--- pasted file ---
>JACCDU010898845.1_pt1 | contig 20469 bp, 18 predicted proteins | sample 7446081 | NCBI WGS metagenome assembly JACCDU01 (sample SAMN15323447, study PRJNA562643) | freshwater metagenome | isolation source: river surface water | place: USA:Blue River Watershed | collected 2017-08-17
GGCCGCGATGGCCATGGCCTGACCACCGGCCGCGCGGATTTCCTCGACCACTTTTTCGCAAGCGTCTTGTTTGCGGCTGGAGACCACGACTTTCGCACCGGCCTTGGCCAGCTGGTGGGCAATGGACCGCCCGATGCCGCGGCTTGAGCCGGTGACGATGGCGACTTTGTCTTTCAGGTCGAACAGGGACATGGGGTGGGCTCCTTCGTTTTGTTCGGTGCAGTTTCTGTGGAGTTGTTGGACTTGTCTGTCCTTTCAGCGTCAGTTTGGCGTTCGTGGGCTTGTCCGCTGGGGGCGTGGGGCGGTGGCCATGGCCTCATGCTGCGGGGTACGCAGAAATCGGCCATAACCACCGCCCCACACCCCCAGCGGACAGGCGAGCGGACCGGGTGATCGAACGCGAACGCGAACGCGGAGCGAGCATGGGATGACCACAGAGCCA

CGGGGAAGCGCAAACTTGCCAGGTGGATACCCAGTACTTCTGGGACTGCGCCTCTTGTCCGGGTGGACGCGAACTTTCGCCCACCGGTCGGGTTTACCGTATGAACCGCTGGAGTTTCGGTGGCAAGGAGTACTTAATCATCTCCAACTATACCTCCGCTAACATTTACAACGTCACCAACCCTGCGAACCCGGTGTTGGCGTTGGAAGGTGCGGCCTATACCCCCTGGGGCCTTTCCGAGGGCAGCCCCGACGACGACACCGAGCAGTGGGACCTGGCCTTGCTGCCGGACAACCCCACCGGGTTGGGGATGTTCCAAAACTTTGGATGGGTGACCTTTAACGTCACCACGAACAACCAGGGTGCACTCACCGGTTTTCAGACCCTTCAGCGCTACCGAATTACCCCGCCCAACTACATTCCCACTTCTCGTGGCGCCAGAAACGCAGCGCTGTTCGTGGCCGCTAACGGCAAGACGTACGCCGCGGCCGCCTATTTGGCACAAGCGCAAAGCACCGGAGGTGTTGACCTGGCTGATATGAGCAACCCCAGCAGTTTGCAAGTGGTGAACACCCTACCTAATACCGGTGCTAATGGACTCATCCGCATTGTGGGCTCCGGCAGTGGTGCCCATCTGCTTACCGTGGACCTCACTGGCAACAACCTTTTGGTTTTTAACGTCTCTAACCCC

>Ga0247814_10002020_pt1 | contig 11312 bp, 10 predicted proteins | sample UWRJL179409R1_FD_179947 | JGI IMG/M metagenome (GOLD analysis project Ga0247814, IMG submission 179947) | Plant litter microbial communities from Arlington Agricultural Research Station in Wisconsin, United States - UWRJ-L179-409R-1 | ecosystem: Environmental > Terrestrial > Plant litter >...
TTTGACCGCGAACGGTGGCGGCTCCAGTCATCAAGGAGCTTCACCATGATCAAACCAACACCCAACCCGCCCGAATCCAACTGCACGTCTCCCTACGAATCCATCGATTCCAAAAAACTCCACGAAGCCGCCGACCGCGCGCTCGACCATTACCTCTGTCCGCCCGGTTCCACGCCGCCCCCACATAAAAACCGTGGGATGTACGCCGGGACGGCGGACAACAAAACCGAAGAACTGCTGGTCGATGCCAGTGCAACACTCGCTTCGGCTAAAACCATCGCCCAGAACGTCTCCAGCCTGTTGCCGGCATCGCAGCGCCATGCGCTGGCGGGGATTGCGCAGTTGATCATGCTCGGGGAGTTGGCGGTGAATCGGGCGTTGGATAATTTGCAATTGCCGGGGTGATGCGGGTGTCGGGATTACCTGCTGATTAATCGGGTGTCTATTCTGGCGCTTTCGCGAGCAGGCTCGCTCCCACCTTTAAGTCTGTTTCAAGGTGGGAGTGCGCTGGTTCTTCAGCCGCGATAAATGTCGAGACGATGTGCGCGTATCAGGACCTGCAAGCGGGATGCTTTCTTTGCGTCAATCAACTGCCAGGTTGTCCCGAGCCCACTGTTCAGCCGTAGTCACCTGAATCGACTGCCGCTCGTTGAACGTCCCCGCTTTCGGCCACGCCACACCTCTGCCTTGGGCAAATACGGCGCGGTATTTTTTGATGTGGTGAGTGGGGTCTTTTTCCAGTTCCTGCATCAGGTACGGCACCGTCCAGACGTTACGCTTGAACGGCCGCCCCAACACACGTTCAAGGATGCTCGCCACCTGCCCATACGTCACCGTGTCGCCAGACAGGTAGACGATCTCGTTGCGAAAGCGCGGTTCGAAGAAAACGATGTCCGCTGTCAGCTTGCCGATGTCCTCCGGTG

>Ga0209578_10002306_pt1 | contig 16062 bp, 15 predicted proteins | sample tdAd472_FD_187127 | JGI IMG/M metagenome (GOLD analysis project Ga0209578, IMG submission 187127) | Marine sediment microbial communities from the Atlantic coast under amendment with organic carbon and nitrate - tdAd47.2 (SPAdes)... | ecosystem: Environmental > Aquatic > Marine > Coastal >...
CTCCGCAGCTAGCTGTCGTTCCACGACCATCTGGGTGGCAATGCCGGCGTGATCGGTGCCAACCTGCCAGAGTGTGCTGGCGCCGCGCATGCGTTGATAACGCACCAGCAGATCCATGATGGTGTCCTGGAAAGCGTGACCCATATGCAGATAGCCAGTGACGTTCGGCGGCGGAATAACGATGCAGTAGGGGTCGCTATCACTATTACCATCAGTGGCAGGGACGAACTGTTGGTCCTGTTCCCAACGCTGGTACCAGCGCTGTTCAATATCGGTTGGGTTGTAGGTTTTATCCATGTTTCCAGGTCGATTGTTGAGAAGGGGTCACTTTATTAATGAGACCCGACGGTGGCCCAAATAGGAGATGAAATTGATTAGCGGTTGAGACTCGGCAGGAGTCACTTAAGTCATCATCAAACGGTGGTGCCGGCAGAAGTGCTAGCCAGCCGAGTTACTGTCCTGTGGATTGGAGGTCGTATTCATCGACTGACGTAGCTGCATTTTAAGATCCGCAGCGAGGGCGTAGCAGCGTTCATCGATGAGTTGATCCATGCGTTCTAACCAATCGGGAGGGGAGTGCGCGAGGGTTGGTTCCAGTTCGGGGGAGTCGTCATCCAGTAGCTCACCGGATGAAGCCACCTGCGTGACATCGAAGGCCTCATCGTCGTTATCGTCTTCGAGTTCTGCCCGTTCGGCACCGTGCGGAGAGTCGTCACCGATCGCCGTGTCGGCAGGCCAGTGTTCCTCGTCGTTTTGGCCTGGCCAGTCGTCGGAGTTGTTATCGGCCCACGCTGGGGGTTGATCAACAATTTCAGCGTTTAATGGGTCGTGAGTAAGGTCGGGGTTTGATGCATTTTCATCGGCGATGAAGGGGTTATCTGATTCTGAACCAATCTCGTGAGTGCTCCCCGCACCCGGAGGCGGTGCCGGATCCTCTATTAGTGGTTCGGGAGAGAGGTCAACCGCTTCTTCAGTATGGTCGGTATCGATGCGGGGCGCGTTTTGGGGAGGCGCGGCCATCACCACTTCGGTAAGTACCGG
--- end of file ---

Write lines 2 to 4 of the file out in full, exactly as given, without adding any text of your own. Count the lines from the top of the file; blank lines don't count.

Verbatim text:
GGCCGCGATGGCCATGGCCTGACCACCGGCCGCGCGGATTTCCTCGACCACTTTTTCGCAAGCGTCTTGTTTGCGGCTGGAGACCACGACTTTCGCACCGGCCTTGGCCAGCTGGTGGGCAATGGACCGCCCGATGCCGCGGCTTGAGCCGGTGACGATGGCGACTTTGTCTTTCAGGTCGAACAGGGACATGGGGTGGGCTCCTTCGTTTTGTTCGGTGCAGTTTCTGTGGAGTTGTTGGACTTGTCTGTCCTTTCAGCGTCAGTTTGGCGTTCGTGGGCTTGTCCGCTGGGGGCGTGGGGCGGTGGCCATGGCCTCATGCTGCGGGGTACGCAGAAATCGGCCATAACCACCGCCCCACACCCCCAGCGGACAGGCGAGCGGACCGGGTGATCGAACGCGAACGCGAACGCGGAGCGAGCATGGGATGACCACAGAGCCA

CGGGGAAGCGCAAACTTGCCAGGTGGATACCCAGTACTTCTGGGACTGCGCCTCTTGTCCGGGTGGACGCGAACTTTCGCCCACCGGTCGGGTTTACCGTATGAACCGCTGGAGTTTCGGTGGCAAGGAGTACTTAATCATCTCCAACTATACCTCCGCTAACATTTACAACGTCACCAACCCTGCGAACCCGGTGTTGGCGTTGGAAGGTGCGGCCTATACCCCCTGGGGCCTTTCCGAGGGCAGCCCCGACGACGACACCGAGCAGTGGGACCTGGCCTTGCTGCCGGACAACCCCACCGGGTTGGGGATGTTCCAAAACTTTGGATGGGTGACCTTTAACGTCACCACGAACAACCAGGGTGCACTCACCGGTTTTCAGACCCTTCAGCGCTACCGAATTACCCCGCCCAACTACATTCCCACTTCTCGTGGCGCCAGAAACGCAGCGCTGTTCGTGGCCGCTAACGGCAAGACGTACGCCGCGGCCGCCTATTTGGCACAAGCGCAAAGCACCGGAGGTGTTGACCTGGCTGATATGAGCAACCCCAGCAGTTTGCAAGTGGTGAACACCCTACCTAATACCGGTGCTAATGGACTCATCCGCATTGTGGGCTCCGGCAGTGGTGCCCATCTGCTTACCGTGGACCTCACTGGCAACAACCTTTTGGTTTTTAACGTCTCTAACCCC

>Ga0247814_10002020_pt1 | contig 11312 bp, 10 predicted proteins | sample UWRJL179409R1_FD_179947 | JGI IMG/M metagenome (GOLD analysis project Ga0247814, IMG submission 179947) | Plant litter microbial communities from Arlington Agricultural Research Station in Wisconsin, United States - UWRJ-L179-409R-1 | ecosystem: Environmental > Terrestrial > Plant litter >...